Written by Odysseas Lamtizidis, EdgeX Foundry Technical Community Member
In this post we will be looking into the integration of two fundamental Open Source platforms for the Internet of Things.
But first things, first. What is Node-RED?
As we read from their website:
Node-RED is a programming tool for wiring together hardware devices, APIs and online services in new and interesting ways.
It provides a browser-based editor that makes it easy to wire together flows using the wide range of nodes in the palette that can be deployed to its runtime in a single-click.
Node-RED thus is an event-driven flow-based programming platform that is built on Node.js, leveraging it’s lightweight nature and extensive scalability to create applications mainly for the Internet of Things.
A flow-based programming language is a language where the application functionality is expressed as a series of black-boxes that are connected, creating a chain where the output of a box is the input of the next one. Each box receives a message, performs a certain functionality on it and then forwards it to the output and the next box.
Image X shows a flow in the node-RED web editor, where multiple nodes are defined and connected to create a certain application logic. The flows start with an MQTT listen node which will be triggered whenever an MQTT message is broadcasted in a certain topic.
As mentioned above, we will be using Node-RED as a custom device service, replacing the standard EdgeX Foundry device-sdk-go library which is used to develop custom device services.
A device-service is a “service” that defines and controls an array of IoT devices, but following the EdgeX micro-services architecture, a device-service as seen from the EdgeX system, is in essence a RESTful API.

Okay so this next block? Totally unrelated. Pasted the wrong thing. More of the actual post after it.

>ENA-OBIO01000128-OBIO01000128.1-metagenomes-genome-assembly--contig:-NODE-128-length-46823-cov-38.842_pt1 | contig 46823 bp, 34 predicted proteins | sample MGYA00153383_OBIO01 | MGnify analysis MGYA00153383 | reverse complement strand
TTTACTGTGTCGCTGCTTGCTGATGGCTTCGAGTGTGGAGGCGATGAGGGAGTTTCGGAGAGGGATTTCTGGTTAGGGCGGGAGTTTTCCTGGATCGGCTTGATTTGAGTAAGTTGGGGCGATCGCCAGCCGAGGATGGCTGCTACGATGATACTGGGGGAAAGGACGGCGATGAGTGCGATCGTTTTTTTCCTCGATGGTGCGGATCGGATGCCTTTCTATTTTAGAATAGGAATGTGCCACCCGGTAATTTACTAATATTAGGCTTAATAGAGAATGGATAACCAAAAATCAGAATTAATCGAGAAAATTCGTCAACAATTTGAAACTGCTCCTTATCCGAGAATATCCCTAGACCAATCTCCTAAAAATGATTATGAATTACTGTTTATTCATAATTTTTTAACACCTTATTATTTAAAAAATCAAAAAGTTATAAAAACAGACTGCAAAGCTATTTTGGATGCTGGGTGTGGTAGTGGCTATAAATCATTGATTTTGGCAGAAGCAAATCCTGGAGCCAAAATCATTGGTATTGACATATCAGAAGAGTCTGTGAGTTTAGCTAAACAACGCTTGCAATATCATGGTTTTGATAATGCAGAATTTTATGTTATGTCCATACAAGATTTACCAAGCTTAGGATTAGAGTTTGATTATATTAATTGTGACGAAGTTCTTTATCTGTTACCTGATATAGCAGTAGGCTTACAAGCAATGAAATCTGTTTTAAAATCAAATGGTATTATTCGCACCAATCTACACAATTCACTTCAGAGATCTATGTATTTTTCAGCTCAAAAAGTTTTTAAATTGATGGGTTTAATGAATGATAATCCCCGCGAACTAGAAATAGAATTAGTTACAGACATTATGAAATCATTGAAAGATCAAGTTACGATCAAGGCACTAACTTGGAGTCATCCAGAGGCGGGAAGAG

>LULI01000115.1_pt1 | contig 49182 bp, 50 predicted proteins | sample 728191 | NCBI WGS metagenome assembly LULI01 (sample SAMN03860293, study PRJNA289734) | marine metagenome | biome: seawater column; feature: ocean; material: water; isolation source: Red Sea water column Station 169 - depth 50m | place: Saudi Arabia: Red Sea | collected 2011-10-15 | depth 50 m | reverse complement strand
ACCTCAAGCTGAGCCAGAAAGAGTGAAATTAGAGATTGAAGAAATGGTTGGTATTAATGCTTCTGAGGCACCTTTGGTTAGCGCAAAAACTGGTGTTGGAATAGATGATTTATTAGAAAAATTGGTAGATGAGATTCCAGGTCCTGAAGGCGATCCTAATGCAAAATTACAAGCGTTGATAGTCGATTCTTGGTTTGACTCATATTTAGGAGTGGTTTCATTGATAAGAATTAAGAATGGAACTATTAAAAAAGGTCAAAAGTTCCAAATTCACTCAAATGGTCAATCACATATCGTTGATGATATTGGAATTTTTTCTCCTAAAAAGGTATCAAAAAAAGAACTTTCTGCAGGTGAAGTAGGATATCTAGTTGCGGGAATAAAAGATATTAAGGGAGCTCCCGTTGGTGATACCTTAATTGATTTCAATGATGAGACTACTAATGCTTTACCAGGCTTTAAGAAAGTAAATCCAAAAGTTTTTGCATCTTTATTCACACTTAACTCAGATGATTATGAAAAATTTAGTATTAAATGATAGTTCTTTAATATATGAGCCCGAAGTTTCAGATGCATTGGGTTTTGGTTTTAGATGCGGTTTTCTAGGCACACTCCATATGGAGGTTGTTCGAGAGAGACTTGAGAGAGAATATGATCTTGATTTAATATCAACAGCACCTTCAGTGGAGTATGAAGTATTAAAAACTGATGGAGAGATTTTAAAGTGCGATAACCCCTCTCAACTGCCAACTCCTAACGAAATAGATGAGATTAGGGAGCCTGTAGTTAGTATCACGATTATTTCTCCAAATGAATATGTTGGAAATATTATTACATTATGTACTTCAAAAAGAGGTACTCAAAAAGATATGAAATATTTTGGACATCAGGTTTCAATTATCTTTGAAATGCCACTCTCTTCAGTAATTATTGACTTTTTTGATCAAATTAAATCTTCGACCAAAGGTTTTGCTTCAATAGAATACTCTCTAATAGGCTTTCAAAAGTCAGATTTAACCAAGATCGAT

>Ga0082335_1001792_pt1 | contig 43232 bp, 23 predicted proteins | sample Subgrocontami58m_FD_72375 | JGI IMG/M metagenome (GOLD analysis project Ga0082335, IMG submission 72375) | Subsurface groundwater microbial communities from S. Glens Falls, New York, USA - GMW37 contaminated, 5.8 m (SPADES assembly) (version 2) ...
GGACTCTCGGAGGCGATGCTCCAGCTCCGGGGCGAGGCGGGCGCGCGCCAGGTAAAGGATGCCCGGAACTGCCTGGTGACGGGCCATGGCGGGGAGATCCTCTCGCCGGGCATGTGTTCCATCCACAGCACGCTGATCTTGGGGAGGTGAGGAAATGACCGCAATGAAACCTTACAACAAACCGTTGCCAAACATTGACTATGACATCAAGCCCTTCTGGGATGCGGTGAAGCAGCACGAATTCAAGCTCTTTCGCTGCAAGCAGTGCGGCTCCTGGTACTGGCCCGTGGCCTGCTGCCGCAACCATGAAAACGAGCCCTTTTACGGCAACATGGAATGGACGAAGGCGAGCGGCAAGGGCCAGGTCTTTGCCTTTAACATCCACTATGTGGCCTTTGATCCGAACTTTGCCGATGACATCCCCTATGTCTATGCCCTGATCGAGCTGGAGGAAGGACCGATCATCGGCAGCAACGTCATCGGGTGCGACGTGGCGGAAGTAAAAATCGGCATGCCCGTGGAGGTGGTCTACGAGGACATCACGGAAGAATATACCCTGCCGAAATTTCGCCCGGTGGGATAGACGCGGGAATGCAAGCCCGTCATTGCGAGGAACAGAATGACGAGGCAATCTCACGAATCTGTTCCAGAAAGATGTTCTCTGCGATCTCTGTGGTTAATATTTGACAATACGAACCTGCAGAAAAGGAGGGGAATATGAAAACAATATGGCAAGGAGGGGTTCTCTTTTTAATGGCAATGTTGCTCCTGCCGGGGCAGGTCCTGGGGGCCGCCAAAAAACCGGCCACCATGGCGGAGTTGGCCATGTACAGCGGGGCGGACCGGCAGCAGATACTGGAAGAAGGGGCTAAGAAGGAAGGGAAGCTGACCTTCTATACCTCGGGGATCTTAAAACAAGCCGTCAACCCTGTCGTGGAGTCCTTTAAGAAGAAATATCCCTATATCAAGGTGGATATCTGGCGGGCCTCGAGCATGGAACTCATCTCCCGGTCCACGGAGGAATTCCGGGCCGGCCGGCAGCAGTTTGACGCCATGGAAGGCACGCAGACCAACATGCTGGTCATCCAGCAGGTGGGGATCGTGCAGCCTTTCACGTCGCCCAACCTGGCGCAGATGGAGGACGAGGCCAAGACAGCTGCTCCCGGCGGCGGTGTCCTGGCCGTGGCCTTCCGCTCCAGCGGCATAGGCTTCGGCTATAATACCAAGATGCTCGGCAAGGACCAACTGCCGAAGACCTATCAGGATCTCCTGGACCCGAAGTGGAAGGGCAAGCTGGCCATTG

Thus, by following the device-service specifications document, one can easily create the appropriate flows in Node-RED so that:
- The device-service properly registers itself to EdgeX
- The device-service has the necessary API resources according to the device-service spec
- The device-service performs arbitrary functionality to manage it’s devices
In our use-case implementation, we will be using Node-RED to introduce a proof-of-concept integration of a Lora-device, using the ChirpstStack (aka Loraserver) network stack and their application-level server. In essence, since the application server can not be directly integrated into EdgeX (different API structure), we will be using Node-RED service as a middleware, translating the EdgeX commands/API calls to Chirpstack’s application server and vice-versa.
Image XX illustrates the high-level architecture of the device service system we described, showcasing the use of Node-RED as a middleware for the 2 distinct RESTful APIs. The image is taken from an original work, please see #More Information.
The development of an application in Node-RED is fairly simple, the user installs Node-RED using a deployment of choice (npm, docker, etc.), as detailed in the docs, and then access the web-editor at http://localhost:1880. The user then proceeds to select nodes and connect one to another. There are a handful of tutorials on the node-RED docs for the user to grab the gist of the platform, the learning curve is truly small.
After creating the flow, the user simply clicks “deploy” and the flow is activated by Node-RED. Node-RED is fairly customisable, enabling the change various aspects of the application, using the settings.js file. We invite the user to explore the documentation and the node-RED forum so as to gain better understanding of the capabilities of the platform.
An important aspect that is worth mentioning is the variable (context) storage mechanism (Context Store). The variables (flow, global) are normally stored in memory but in order to achieve persistency even at the event of a reboot, the user should enable the file-storage, as indicated in the docs. This will save the variables every X seconds in a JSON file, performing checkpoints of persistency. The interval can be reduced, but it can have an impact on performance, especially if we use a flash-storage (such as an sd card) which in the long-term will greatly stress the card.